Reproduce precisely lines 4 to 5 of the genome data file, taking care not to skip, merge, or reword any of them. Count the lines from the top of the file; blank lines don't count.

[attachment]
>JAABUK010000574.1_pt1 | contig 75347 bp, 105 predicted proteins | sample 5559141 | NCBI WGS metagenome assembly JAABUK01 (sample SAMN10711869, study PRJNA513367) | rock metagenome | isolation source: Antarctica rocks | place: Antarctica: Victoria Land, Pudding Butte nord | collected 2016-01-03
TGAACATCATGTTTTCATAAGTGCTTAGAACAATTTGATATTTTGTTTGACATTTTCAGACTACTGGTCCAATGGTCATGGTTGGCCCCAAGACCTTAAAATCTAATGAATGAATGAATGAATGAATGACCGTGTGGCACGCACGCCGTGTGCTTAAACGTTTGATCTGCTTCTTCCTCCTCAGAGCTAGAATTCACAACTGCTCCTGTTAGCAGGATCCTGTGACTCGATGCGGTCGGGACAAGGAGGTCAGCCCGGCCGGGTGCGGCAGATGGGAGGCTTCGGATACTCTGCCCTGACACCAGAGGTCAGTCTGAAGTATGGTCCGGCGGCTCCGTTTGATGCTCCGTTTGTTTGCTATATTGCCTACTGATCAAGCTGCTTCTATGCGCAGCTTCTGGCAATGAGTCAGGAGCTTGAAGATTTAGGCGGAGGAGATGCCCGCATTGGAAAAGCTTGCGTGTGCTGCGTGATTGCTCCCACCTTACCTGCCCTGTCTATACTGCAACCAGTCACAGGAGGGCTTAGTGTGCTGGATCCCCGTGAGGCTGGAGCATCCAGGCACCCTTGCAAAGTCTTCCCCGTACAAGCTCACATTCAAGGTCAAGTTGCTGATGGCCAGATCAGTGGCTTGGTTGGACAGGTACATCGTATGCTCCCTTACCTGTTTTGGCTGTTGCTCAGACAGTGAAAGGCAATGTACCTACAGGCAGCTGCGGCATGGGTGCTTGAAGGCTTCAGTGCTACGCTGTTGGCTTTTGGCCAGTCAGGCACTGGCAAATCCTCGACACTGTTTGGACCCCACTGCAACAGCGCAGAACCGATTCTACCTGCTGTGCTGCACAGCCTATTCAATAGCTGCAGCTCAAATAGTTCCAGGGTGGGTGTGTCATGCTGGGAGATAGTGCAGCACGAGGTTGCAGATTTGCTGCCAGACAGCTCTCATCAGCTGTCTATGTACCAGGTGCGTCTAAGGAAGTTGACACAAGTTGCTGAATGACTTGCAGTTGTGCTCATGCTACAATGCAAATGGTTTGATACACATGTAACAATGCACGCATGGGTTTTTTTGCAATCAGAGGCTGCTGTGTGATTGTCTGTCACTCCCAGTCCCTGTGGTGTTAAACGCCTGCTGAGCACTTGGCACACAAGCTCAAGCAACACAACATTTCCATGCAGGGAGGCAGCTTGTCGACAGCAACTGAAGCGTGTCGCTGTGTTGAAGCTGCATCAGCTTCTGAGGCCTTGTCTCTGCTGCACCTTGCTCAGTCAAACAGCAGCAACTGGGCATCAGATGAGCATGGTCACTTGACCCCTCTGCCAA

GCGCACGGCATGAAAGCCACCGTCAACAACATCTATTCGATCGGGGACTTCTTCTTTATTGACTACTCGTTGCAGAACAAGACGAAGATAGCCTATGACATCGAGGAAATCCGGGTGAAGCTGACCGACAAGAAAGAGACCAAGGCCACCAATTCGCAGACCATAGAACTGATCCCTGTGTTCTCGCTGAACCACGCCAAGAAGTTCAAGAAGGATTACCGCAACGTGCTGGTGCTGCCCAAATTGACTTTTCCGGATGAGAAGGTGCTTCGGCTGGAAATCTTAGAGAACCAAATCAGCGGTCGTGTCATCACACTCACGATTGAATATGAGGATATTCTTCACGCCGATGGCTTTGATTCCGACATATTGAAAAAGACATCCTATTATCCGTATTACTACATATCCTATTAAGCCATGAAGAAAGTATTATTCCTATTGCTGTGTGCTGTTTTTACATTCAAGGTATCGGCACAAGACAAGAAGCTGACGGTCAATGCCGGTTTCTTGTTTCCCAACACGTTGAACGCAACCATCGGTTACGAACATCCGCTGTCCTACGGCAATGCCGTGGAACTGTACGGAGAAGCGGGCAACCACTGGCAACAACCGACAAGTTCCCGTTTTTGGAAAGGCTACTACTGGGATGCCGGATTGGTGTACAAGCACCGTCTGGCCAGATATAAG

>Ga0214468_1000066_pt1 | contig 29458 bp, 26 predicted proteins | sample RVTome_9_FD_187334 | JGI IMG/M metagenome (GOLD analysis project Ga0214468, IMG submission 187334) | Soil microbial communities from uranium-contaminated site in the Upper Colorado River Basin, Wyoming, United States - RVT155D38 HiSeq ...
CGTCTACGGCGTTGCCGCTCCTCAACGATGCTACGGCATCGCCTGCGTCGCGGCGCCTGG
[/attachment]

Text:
>Ga0214468_1000066_pt1 | contig 29458 bp, 26 predicted proteins | sample RVTome_9_FD_187334 | JGI IMG/M metagenome (GOLD analysis project Ga0214468, IMG submission 187334) | Soil microbial communities from uranium-contaminated site in the Upper Colorado River Basin, Wyoming, United States - RVT155D38 HiSeq ...
CGTCTACGGCGTTGCCGCTCCTCAACGATGCTACGGCATCGCCTGCGTCGCGGCGCCTGG